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Chris Froome - 100g/hr carbohydrate

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Chris Froome - 100g/hr carbohydrate

Old 10-12-23, 03:03 PM
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Originally Posted by MinnMan
I'm not disputing your experience, but one point from the Hammer Nutrition article that I posted is that the liver only makes glycogen so fast, and therefore beyond a certain carb intake, there is an excess that isn't available to your muscles. The article asserts that this is 240 calories (60 grams carbs)/hour. Presumably there would also be some factor for total body mass, though.

My point, is that it's not simply a matter of training your gut, it also requires training your liver. PeteHski says that the liver is trainable in this way, but I defer to him on the research that backs that up.
If you look a little further, you'll find that there have been several studies in the past several years that indicate the ability to use amounts greater than that. I've read as much as 120-140g/hr. And while I'm not an advocate of "do what the pros do" as a training mantra, one does certainly note that 100g/hr has become a defacto standard, and that many teams and athletes don't change their fueling because they have a sweet tooth.

At any rate, we all do what works for us, but science marches forward, and if there ever was a subject suitable for more research, it's nutrition generally and sports nutrition specifically.
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Old 10-12-23, 04:39 PM
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Originally Posted by bbbean
If you look a little further, you'll find that there have been several studies in the past several years that indicate the ability to use amounts greater than that. I've read as much as 120-140g/hr. And while I'm not an advocate of "do what the pros do" as a training mantra, one does certainly note that 100g/hr has become a defacto standard, and that many teams and athletes don't change their fueling because they have a sweet tooth.

At any rate, we all do what works for us, but science marches forward, and if there ever was a subject suitable for more research, it's nutrition generally and sports nutrition specifically.
I have read the same things. I donít have links to any specific research, but I do know that competitive athletes are taking on well in excess of 100g/hr regardless of what their liver can or cannot actually process.
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Old 10-12-23, 04:51 PM
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Originally Posted by MinnMan

My point, is that it's not simply a matter of training your gut, it also requires training your liver. PeteHski says that the liver is trainable in this way, but I defer to him on the research that backs that up.
Just to clarify, I didnít say that the liver is trainable (I have no clue about that). I said that your carb intake level is trainable ie the amount you can consume without gut distress.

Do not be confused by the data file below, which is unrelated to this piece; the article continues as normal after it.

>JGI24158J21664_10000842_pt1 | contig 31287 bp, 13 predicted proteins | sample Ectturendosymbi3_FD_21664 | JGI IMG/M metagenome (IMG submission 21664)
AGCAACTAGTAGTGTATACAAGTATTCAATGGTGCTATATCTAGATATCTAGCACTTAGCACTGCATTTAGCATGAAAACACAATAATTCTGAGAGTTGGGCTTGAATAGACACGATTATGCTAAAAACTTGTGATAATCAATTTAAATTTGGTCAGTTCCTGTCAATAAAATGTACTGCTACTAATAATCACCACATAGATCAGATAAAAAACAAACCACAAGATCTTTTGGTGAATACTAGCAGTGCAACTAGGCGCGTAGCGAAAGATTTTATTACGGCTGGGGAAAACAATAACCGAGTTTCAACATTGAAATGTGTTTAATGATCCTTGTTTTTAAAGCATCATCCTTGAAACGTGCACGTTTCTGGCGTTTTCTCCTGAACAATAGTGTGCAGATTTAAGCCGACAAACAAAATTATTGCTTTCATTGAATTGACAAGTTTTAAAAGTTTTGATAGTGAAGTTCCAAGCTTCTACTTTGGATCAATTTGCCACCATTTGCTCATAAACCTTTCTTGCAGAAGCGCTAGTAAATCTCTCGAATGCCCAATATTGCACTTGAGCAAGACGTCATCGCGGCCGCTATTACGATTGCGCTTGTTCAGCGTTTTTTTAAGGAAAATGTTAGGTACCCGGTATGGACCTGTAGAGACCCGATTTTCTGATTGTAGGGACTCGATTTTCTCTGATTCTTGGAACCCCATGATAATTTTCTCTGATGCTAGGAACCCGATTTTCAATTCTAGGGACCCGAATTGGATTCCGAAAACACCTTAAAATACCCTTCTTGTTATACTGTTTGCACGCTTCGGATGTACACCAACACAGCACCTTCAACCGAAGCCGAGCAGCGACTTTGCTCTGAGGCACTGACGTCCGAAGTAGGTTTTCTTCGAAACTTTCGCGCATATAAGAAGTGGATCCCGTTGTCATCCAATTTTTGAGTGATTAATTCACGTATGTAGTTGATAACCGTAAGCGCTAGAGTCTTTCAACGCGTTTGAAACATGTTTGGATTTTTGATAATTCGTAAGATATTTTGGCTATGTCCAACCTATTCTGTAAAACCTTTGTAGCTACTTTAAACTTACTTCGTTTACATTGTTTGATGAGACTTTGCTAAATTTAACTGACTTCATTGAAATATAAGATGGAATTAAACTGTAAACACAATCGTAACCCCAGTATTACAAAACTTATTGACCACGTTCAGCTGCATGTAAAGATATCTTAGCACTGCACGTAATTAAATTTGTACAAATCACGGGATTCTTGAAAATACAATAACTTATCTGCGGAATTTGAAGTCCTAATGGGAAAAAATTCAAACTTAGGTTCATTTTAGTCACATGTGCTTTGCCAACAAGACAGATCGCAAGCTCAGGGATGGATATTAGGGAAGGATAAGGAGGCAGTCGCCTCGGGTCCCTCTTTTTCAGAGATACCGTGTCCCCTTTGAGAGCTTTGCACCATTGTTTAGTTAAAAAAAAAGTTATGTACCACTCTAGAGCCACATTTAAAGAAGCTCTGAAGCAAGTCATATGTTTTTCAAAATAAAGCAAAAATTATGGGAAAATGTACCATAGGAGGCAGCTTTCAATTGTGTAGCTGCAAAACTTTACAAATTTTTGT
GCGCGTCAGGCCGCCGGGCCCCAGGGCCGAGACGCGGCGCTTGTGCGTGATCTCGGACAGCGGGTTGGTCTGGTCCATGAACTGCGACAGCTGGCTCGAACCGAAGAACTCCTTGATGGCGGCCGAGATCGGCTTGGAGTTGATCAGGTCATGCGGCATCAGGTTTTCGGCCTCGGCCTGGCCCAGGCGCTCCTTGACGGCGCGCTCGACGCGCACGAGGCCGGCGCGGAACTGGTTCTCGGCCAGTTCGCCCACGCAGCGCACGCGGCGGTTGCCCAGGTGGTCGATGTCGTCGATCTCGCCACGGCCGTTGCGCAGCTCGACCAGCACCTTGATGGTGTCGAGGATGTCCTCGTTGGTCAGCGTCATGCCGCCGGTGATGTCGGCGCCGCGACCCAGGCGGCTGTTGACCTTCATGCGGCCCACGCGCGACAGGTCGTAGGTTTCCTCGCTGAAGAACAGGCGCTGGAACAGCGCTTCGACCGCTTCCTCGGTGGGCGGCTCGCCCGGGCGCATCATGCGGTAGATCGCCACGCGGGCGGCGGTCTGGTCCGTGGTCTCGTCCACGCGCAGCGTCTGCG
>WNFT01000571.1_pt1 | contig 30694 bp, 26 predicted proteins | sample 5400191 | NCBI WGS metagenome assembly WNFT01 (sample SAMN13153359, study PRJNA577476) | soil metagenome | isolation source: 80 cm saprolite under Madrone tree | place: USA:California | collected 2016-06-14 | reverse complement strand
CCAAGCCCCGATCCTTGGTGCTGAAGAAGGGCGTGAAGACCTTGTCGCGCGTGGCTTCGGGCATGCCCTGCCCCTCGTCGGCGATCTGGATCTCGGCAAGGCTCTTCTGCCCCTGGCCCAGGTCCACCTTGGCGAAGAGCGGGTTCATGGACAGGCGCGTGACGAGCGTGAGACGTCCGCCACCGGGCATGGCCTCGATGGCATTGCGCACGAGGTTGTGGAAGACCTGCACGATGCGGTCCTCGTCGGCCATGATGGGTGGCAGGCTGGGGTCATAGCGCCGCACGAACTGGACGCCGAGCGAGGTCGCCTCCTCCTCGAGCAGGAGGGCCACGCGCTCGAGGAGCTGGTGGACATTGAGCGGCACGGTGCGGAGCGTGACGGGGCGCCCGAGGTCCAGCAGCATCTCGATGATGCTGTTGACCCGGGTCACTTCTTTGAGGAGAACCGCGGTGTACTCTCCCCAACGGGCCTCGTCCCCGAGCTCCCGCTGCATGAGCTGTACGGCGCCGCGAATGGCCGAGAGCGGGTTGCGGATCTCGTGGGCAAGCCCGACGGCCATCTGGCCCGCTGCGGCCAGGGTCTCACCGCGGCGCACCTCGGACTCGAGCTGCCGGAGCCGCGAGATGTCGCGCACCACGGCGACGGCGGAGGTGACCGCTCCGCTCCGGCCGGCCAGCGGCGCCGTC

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Old 10-12-23, 08:21 PM
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Originally Posted by PeteHski
Just to clarify, I didnít say that the liver is trainable (I have no clue about that). I said that your carb intake level is trainable ie the amount you can consume without gut distress.
I misunderstood.
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Old 10-13-23, 06:41 AM
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Originally Posted by MinnMan
I misunderstood.
No worries, I can see how you could read into it that way. All I know is that top pro athletes are chugging down a lot more carbs than they traditionally did and it won't be just for fun! The podcast interview Geraint Thomas did with Mark Cavendish after the tour was interesting because he asked him what he thought was the biggest change in training during his career and his answer was more gut tolerable carbs. GT agreed with him.
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Old 10-13-23, 02:28 PM
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Originally Posted by PeteHski
I have read the same things. I donít have links to any specific research, but I do know that competitive athletes are taking on well in excess of 100g/hr regardless of what their liver can or cannot actually process.
A quick google will take you to a number of studies. It takes a little digging to find the actual studies, rather than the various product websites, but the studies are there. You'll quickly get into the weeds of what specific forms of carbs (i.e., fructose vs maltodextrine, vs glucose, and at what rations) are usable at what rate. I got as far as finding a ratio that works for me and is affordable, and I can dial in the number of carbs per hour relative to the workouts/races I'm doing.
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